Personal Tips

Tips for at-home reduction of eutrophication

Many people view eutrophication as an issue that mainly needs to be dealt with by corporations and municipalities. While this may be true, there are a variety of measures that one can take at home to limit their own contribution to the eutrophication of surrounding waterways:

      • Use a fertilizer that does not contain phosphorus on your lawn.
      • Instead of throwing away grass clippings or sweeping them onto the street, leave them on your lawn so that they do not get washed down into sewers.
      • Similarly, don’t sweep leaves and other organic matter into the street. Try and leave it on the ground to decay naturally.
      • Clean up after your pets so that their waste does not seep into the ground and nearby water sources.
      • Reduce sprinkler and hose usage on your lawn to prevent runoff.


Tips for contributions as citizens for Eutrophication

    • It’s always important to stay up-to-date on environmental policy in your state and be an active citizen. Call your local representative, join local political organizations, and inform your fellow citizens about policy related to eutrophication in Michigan.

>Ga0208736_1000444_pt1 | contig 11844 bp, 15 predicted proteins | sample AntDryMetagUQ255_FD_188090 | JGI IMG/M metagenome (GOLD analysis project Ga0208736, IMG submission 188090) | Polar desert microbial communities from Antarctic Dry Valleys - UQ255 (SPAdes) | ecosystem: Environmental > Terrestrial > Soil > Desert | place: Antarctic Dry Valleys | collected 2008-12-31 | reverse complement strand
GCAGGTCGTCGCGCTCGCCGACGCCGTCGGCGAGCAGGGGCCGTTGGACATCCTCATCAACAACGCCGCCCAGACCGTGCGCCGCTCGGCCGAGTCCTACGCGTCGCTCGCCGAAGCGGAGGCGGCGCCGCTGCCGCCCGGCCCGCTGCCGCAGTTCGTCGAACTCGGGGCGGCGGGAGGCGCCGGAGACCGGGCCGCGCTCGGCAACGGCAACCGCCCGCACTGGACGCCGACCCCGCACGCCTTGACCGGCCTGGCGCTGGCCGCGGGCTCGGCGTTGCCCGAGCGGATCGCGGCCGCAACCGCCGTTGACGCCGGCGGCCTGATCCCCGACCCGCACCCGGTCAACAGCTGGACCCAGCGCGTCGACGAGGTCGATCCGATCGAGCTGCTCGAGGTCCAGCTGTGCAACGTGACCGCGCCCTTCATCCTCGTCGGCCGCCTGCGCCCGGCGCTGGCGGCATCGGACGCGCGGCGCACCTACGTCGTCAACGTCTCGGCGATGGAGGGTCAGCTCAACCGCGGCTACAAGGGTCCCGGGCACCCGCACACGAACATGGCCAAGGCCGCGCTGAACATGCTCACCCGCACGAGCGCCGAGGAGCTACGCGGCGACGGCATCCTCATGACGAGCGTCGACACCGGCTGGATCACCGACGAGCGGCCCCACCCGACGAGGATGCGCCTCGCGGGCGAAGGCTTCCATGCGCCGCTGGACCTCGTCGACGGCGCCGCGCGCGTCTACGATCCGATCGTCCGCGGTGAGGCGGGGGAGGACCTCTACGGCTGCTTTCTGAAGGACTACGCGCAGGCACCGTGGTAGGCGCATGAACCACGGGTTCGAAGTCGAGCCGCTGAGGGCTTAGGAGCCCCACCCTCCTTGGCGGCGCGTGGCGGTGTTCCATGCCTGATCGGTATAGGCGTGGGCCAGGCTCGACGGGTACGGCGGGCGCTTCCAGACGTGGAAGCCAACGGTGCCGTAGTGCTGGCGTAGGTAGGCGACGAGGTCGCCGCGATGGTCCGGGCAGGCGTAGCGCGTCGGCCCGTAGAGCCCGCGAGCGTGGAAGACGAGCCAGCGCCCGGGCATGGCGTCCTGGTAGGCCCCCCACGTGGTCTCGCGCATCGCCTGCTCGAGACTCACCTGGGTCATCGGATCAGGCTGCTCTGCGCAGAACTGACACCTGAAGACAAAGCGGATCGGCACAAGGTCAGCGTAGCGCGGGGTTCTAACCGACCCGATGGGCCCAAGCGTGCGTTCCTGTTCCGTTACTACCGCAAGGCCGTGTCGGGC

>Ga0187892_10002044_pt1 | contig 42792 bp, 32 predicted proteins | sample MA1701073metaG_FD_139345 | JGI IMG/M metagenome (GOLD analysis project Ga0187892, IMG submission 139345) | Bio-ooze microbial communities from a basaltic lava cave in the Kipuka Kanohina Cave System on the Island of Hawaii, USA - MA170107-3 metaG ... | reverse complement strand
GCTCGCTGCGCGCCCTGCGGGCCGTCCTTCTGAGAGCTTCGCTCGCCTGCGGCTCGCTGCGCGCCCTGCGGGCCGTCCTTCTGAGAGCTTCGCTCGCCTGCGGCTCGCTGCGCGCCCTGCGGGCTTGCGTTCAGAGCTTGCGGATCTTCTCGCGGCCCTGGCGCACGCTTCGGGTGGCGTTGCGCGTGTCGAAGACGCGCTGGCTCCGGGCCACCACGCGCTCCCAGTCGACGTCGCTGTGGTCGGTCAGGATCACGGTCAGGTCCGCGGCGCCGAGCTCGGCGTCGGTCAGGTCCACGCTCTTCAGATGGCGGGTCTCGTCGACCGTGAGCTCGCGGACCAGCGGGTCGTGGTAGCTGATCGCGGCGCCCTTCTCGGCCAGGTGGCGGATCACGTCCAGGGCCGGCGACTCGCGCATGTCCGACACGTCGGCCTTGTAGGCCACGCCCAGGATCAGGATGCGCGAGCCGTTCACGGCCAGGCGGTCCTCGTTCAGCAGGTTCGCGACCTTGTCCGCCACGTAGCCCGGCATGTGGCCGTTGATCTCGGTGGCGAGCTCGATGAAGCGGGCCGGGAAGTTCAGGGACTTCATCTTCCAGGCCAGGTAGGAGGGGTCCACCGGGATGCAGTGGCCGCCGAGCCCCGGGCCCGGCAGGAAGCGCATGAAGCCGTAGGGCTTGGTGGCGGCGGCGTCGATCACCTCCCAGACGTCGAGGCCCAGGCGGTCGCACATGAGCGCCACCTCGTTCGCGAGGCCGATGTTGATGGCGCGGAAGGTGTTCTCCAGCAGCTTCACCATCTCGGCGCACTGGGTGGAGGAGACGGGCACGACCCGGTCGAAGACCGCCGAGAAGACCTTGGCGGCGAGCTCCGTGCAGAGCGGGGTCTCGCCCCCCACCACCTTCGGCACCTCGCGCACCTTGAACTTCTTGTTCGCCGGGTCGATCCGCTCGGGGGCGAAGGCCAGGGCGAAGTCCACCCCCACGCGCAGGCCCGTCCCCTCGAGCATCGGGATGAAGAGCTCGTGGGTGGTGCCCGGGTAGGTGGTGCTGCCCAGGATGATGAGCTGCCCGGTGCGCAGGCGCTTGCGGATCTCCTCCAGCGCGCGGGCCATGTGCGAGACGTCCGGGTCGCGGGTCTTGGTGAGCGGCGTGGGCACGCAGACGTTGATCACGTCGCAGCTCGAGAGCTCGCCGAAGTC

Shopping practices to reduce Eutrophication

There are also ways to reduce eutrophication when at the grocery store. Here are a few tips:

      • Shop organic foods. The processes used to farm these foods will utilize fewer chemicals that contribute to nutrient pollution.
      • Shopping local is a great way to get food that contributes less to nutrient pollution than larger industrial farm operations.
      • Purchase foods that come from crops that are less water intensive. These crops’ farming practices will have less eutrophication-associated runoff. 
        • Beans, tomatoes and melons are examples of plants that don’t require too much water. 
        • Corn, asparagus, and mangoes are plants that are particularly water intensive. Additionally, animal products like pork, chicken and dairy are generally more water intensive than their plant-based counterparts.


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